Zhiliang Zhang is a young teacher in the Electronic Music Department at the Sichuan Conservatory of Music. His works have been selected to be performed in many cities around the world, and have garnered prizes in international competitions.
The female roles in traditional Chinese opera are collectively known as ‘Dan’, and they are divided into nine categories in Sichuanese opera: Dan in blue clothes (‘Qingyi’), or those taking martial or elite roles; the flower Dan (‘Huadan’) are those who impersonate vivacious and unmarried women; other female roles which are easily distinguished include ‘Laodan’ (old women), ‘Wudan’ (females in combat), ‘Yaodan’ (unpleasant-looking clownlike women), ‘Guimendan’ (unmarried women), ‘Nudan’ (young maid servants), ‘Poladan’ (aggressive women) and ‘Xianhudan’ (female ghosts and foxes). The composer endeavours to make a musical portrayal of the different characteristics of Dan in Sichuanese opera, focusing on six female roles in six movements, which are performed without a break.
Haohan SUN (b. 1999)
Haohan Sun was born in Changchun, Jilin, and began to study the piano at the age of 6 under professor Wu Mingze. At the age of 15, he started to study composition with professor Lin Chengjin and professor Yin Mingwu. In 2017 he began studies at the Shanghai Conservatory of Music with professor Chen Musheng. His work Feng Qiu Huang won First Prize in the Third Composition Competition of the Shanghai Conservatory of Music.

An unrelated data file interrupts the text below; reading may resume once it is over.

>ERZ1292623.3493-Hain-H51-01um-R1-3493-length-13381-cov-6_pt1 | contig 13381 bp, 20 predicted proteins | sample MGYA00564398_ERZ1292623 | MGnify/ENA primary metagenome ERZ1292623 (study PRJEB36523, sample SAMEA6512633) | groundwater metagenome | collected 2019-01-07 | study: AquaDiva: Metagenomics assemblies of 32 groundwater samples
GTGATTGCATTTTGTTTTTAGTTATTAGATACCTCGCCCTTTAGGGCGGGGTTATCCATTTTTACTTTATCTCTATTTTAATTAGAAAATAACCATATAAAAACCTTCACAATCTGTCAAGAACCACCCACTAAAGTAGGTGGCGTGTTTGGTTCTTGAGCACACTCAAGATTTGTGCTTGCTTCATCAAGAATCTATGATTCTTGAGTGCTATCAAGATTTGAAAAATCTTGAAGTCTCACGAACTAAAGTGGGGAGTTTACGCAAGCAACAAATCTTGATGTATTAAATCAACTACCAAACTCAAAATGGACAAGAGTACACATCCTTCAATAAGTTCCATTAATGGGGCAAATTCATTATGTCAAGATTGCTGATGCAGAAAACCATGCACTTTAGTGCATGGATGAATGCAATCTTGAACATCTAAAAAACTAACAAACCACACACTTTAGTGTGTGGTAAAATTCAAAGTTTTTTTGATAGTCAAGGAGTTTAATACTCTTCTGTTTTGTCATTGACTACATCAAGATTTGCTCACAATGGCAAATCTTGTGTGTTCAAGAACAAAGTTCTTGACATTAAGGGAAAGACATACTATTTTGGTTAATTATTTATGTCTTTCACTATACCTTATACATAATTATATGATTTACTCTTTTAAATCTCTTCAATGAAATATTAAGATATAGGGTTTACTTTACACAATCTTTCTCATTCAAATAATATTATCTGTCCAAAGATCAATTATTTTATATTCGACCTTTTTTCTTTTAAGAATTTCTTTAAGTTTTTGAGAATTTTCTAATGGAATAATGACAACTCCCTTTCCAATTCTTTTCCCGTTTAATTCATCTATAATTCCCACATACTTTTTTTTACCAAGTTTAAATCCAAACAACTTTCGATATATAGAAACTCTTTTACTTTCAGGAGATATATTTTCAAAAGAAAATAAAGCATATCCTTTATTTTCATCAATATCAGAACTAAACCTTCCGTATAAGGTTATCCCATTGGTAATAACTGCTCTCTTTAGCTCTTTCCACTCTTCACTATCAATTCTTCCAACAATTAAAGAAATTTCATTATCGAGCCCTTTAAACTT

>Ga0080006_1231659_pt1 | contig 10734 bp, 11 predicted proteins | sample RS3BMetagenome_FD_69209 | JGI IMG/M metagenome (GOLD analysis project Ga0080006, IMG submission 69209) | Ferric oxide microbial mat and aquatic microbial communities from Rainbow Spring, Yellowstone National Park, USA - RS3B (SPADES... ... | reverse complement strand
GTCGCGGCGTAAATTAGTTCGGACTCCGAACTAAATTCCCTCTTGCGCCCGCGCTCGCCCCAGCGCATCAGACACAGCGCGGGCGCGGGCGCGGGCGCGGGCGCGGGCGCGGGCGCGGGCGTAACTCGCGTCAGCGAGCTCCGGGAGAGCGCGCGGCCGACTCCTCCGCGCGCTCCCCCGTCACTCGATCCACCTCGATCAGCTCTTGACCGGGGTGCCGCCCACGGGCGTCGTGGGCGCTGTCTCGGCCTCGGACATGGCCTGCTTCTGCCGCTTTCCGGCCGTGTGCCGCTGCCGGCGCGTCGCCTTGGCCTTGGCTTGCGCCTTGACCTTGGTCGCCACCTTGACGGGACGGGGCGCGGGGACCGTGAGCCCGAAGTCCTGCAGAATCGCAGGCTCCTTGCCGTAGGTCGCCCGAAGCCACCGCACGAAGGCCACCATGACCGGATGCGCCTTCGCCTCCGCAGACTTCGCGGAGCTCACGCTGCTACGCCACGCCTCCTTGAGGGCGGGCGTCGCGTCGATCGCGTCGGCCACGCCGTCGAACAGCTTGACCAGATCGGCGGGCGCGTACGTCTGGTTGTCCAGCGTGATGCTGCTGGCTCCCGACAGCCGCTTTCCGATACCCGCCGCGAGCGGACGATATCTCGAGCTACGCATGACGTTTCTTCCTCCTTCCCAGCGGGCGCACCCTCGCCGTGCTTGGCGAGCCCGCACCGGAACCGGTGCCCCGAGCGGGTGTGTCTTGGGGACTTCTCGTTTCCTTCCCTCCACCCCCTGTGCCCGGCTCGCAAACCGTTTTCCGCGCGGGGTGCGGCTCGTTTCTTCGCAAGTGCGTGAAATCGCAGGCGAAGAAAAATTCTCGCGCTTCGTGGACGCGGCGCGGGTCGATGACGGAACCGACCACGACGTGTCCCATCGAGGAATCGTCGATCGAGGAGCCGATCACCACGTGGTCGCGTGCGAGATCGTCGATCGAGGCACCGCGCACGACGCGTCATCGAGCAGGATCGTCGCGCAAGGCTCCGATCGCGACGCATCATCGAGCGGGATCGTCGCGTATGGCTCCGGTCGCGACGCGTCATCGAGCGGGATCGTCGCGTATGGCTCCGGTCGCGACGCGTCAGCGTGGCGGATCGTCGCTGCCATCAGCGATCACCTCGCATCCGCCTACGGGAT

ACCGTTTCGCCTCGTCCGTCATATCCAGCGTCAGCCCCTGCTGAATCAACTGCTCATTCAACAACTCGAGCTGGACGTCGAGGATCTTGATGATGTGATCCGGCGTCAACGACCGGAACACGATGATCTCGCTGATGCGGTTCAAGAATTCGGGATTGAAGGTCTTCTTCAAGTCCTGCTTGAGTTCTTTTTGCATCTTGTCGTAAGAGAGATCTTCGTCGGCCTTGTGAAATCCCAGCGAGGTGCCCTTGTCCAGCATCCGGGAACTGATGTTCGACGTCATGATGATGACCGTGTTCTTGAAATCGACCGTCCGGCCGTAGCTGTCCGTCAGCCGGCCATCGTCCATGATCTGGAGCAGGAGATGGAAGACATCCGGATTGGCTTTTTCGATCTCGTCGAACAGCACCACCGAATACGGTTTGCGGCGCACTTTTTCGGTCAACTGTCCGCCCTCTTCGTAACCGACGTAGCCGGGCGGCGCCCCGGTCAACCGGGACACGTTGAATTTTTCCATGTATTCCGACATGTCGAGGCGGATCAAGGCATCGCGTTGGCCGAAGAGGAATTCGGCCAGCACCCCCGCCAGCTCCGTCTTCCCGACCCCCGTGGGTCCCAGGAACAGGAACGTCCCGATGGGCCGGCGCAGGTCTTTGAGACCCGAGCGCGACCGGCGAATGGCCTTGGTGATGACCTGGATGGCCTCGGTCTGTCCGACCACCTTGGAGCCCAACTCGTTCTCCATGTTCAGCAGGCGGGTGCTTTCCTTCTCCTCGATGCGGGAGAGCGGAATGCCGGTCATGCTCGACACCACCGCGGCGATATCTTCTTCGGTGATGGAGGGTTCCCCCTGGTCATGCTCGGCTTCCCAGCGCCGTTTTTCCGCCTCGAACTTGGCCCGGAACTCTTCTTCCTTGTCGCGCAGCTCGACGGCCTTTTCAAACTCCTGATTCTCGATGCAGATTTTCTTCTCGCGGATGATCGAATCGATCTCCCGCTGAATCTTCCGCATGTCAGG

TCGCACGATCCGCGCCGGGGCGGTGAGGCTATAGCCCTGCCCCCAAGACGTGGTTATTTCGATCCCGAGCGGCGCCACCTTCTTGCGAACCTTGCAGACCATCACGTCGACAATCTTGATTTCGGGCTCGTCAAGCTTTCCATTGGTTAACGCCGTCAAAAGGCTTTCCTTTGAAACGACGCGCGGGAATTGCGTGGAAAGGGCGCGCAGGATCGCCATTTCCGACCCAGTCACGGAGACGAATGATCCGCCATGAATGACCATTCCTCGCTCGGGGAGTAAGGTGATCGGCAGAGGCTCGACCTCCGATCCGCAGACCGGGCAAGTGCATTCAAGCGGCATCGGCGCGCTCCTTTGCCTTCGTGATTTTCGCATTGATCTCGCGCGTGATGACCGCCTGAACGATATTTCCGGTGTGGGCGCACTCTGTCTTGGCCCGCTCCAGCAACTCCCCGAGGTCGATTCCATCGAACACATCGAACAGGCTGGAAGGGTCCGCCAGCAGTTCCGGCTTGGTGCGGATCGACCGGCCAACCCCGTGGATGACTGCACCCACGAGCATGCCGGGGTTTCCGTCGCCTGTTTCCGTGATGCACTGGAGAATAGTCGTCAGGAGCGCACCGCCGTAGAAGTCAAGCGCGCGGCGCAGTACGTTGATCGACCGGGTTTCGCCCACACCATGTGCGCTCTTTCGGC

The Echoes of Tianchi depicts the echoes between Tianchi and the peaks of the Changbai mountains through the musical pitch range. The most intense part of the work expresses the unpredictable weather of Tianchi.
Second Prize: Bo LIU (b. 1986)
In 2010, Bo Liu graduated from Sichuan Conservatory of Music in composition and compositional theories. In 2016, he achieved a Master’s Degree after three years studying at the Frankfurt University of Music and Performing Arts in Germany. Liu is currently a doctoral student majoring in composition at the Shanghai Conservatory of Music. Liu has had a number of works performed around the world. He has also collaborated several times with many outstanding groups such as Neue Philharmonie Frankfurt and the International Ensemble Modern Academy (IEMA).
The word ‘Gasuo’ originated from the Dong minority in Guizhou, and it is translated as ‘sound of singing, music, melody’.